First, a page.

Posts Tagged ‘glass’

New Process Makes Small Runs of Glass Bottles Possible!

October 23, 2012

For many years we have gotten calls from businesses who want to use glass bottles but want to start with “just a few.” In our website FAQ we have this information: “Most glass factories sell directly only in very large quantities, usually 50,000 items or more.” Now variable weight feeders are making it possible for large glass container manufacturers to make as few as 10,000 bottles of one size while making quantities of another size as well.

We first heard about variable weight feeders when we went to the Verallia North America website while we were updating our information for the recently released 2012 Glass Factory Directory. We learned that Verallia is now offering to produce smaller quantities of glass bottles in several colors and sizes using their “Flex-Run” service. This certainly could make it possible for companies to start using glass bottles without the necessity to use their resources to keep a large stock of bottles in inventory.

VOA of France is using what they call “Flex Line” technology to make small runs of glass bottles.

It has always been said that consumers prefer glass to plastic containers (honey in glass). The possibility of producing “small runs” will improve the competitive situation for glass bottles and possibly increase the number of products available in glass!

Great Glass from Australia

August 15, 2012

Glass jars make great glass tumblers

Thanks to the Reddit user who shared this idea!
Back “in the day” many “jars” had snap lids and could be used as tumblers after the contents were gone.

Nutella tumblers

Glass Industry Employment Continues to Fall

September 25, 2008

Recently the Wall Street Journal had an article on Crystal City, Mo., where PPG Industries had a flat glass plant they billed as the world’s largest until they closed it in 1990.  Like the glass plants built in so many towns and cities in the 20th century, this glass plant was in the center of the town. The article reports that the plant site was bulldozed after the glass plant was closed, and the site has remained empty.   Many towns which used to have glass plants in the center of town still have the empty factory buildings standing.  When the plant closed, hundreds of people in the Crystal City area lost their jobs at the plant, and many others lost related jobs as well.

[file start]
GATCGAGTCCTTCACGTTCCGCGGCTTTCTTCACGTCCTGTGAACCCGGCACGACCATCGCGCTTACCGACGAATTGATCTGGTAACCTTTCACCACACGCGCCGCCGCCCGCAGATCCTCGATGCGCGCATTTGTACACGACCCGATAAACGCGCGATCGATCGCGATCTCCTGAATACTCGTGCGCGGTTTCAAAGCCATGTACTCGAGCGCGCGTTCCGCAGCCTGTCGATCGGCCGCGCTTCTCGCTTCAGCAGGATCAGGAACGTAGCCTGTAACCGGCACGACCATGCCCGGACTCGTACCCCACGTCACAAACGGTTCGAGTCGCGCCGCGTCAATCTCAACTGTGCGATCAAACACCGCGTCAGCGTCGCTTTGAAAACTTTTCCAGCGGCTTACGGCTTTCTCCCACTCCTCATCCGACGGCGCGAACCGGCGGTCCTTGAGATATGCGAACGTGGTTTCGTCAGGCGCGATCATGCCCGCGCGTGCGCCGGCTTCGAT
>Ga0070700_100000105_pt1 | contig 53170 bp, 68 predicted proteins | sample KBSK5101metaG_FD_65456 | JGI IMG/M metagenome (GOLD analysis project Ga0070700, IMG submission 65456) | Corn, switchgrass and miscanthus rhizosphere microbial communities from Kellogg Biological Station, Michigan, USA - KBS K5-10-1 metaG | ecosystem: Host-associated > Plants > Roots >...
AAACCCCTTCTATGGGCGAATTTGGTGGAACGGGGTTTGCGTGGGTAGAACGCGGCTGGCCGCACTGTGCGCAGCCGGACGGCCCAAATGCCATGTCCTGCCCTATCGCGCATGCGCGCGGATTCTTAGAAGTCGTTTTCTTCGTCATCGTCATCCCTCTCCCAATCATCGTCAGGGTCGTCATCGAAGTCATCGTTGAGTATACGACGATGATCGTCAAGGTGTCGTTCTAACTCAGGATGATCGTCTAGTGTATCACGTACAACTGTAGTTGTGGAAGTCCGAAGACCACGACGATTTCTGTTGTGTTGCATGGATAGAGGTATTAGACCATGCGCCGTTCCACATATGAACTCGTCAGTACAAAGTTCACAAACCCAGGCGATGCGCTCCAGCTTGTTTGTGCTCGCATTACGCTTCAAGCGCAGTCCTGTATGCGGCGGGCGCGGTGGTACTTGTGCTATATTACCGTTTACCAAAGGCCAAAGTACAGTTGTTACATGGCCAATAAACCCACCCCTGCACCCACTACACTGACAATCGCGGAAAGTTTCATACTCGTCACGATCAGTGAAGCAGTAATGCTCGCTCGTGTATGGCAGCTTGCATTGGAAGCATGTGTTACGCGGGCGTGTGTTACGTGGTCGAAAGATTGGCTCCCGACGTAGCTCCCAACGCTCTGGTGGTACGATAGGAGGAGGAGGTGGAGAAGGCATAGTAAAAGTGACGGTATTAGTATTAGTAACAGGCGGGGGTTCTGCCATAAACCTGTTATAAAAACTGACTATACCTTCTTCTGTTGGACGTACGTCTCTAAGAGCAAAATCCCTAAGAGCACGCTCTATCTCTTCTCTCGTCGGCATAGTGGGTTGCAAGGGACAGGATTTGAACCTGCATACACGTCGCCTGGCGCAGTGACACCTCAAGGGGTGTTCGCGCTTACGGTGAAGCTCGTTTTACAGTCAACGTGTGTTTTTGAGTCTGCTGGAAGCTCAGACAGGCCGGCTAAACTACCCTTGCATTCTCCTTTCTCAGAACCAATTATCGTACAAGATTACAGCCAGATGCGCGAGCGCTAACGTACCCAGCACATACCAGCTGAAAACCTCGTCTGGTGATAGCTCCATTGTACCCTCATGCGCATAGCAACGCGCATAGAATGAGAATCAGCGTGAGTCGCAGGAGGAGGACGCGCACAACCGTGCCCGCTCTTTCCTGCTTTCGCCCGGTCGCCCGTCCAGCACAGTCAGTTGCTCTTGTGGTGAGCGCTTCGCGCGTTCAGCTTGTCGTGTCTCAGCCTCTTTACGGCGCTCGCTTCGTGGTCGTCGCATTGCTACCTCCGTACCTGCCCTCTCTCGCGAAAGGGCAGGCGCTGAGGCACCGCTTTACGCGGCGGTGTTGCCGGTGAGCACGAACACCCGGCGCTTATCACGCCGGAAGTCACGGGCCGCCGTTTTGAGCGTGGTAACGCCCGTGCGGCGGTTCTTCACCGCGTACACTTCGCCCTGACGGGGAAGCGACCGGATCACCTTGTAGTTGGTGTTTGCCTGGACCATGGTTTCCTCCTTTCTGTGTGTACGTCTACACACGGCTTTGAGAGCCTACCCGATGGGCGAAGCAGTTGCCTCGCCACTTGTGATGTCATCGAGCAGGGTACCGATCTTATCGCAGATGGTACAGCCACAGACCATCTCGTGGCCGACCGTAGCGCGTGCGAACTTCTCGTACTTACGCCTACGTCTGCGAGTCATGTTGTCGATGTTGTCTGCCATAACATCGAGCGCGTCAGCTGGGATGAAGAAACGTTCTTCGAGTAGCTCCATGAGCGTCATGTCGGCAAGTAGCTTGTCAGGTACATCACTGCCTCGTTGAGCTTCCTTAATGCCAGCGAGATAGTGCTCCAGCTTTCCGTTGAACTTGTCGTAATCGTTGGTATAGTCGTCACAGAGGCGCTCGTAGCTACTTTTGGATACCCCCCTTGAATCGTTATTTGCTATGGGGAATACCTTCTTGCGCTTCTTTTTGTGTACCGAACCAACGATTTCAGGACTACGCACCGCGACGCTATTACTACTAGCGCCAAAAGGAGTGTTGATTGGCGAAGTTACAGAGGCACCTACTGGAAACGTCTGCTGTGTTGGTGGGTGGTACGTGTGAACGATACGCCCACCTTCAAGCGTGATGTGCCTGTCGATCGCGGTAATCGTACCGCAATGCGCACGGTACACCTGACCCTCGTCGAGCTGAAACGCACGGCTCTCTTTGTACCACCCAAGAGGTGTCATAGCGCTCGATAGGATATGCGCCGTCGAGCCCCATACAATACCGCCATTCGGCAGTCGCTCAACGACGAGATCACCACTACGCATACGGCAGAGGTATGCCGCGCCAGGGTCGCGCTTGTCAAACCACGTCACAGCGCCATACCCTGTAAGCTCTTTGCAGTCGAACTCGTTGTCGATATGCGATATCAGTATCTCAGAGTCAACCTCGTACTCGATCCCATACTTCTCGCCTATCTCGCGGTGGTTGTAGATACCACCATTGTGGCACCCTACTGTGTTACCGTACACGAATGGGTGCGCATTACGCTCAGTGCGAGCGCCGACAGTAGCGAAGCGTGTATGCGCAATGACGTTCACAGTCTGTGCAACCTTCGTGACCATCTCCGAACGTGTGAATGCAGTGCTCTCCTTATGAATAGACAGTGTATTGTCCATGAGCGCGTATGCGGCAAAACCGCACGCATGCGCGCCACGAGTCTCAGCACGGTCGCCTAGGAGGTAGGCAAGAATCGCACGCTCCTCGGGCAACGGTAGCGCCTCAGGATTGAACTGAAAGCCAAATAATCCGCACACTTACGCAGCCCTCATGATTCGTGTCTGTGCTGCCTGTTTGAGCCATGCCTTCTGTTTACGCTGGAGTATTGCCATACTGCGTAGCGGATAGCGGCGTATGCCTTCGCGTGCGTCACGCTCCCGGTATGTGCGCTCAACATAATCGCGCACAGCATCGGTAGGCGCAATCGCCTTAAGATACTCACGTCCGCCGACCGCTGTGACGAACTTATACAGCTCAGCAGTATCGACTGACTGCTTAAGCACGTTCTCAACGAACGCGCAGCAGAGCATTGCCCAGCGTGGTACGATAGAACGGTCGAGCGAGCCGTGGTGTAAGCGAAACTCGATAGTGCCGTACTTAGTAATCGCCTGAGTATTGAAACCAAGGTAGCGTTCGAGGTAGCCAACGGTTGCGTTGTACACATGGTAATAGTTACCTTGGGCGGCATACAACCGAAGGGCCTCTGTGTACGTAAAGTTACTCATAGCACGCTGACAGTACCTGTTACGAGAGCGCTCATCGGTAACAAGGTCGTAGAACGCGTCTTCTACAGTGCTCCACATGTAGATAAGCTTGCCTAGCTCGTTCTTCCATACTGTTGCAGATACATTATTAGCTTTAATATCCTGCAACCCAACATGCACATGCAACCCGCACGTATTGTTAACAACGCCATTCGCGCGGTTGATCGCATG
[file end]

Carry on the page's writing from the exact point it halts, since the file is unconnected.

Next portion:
In 1977 there were 175,100 U.S. glass industry employees, including those at bottle plants, flat glass plants, fiber glass plants and smaller decorative and household glass manufacturers, according to the Annual Survey of Manufactures. In 1987 the Survey reported a total of 153,200 glass industry employees (a 12.5% drop).  By 1997 glass industry employment had dropped again, to 128,876 (15.87%), and for 2006, the latest year for which the Annual Survey has released numbers, glass industry employment was reported at 100,919 (down 21.7%).  While we were watching, glass industry employment has decreased 42.3% in the past 30 years.

Some of these employees worked for plants that had closed because more beverages were packaged in plastic bottles, and some closed because glass manufacturers outside the U.S. were making glass products that they could sell in the U.S. for less than the prices charged by U.S. manufacturers. In the current economic climate, the cost of energy is making it more difficult to make and sell glass in the United States.

As we mentioned in a previous post, General Electric is just one of the glass manufacturing companies which has announced that they will be closing glass plants this year.

YouTube has several videos of glass machinery in action, including one made at the Clarion, Pa. Owens-Illinois plant where glass bottles are made. It is very difficult for most people to actually take a tour of a working glass plant, but these videos help those who can never get inside a plant see what an amazingly beautiful process glassmaking is.

Museums Keep the Memories of U.S. Glass Companies

July 4, 2008

A few weeks ago we learned that the West Virginia Museum of American Glass was moving into a new home in Weston, W.Va. Weston was the home of West Virginia Specialty Glass and Louie Glass (which made Princess House) when I visited on a glass plant trip in the 1980s. Both of these plants are now closed. The Museum has an interesting glass collection, and has held Glass History conferences in the Ohio, Pennsylvania, and West Virginia area for more than ten years.

Many of the “hand” plants that made ashtrays, dishes, platters and many other kinds of decorative glass flourished in the Ohio River Valley area before economic conditions hit the industry.

Those who like to remember the history of glass in the United States have many places to go to see the things that were made in the era of skilled glassblowers and decorators.

The Wheaton Museum of American Glass has a glass shop where I made my first (and last) piece of hot glass many years ago on another glass plant trip. I will never forget how heavy the blowpipe was!

Glass museums in the eastern half of the United States tend to focus on the products of the commercial glass operations that used to be in each area. The Heinz Center has a complete set of our Glass Factory Directories through 1990, and a great collection of Pittsburgh glass. The Corning Museum of Glass has an extensive collection of American glass from American factories and glass made by glass artists.

If you live in the eastern half of the United States, there is likely a glass museum not far from you, an interesting place to visit whether you collect glass or just admire it.

Let me know what glass museums you have visited!